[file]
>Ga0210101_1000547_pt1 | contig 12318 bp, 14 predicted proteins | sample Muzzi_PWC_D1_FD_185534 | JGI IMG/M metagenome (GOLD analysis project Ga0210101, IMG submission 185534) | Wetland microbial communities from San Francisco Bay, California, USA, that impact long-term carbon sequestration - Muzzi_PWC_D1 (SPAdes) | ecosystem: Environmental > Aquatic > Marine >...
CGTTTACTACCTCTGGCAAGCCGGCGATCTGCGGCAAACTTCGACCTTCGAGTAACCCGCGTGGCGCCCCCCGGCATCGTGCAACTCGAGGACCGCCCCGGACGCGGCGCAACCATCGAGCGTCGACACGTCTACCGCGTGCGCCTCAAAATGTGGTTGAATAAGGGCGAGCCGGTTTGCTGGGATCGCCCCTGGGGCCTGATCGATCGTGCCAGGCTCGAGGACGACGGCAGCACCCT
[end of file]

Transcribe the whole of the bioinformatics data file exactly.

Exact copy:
>Ga0210101_1000547_pt1 | contig 12318 bp, 14 predicted proteins | sample Muzzi_PWC_D1_FD_185534 | JGI IMG/M metagenome (GOLD analysis project Ga0210101, IMG submission 185534) | Wetland microbial communities from San Francisco Bay, California, USA, that impact long-term carbon sequestration - Muzzi_PWC_D1 (SPAdes) | ecosystem: Environmental > Aquatic > Marine >...
CGTTTACTACCTCTGGCAAGCCGGCGATCTGCGGCAAACTTCGACCTTCGAGTAACCCGCGTGGCGCCCCCCGGCATCGTGCAACTCGAGGACCGCCCCGGACGCGGCGCAACCATCGAGCGTCGACACGTCTACCGCGTGCGCCTCAAAATGTGGTTGAATAAGGGCGAGCCGGTTTGCTGGGATCGCCCCTGGGGCCTGATCGATCGTGCCAGGCTCGAGGACGACGGCAGCACCCT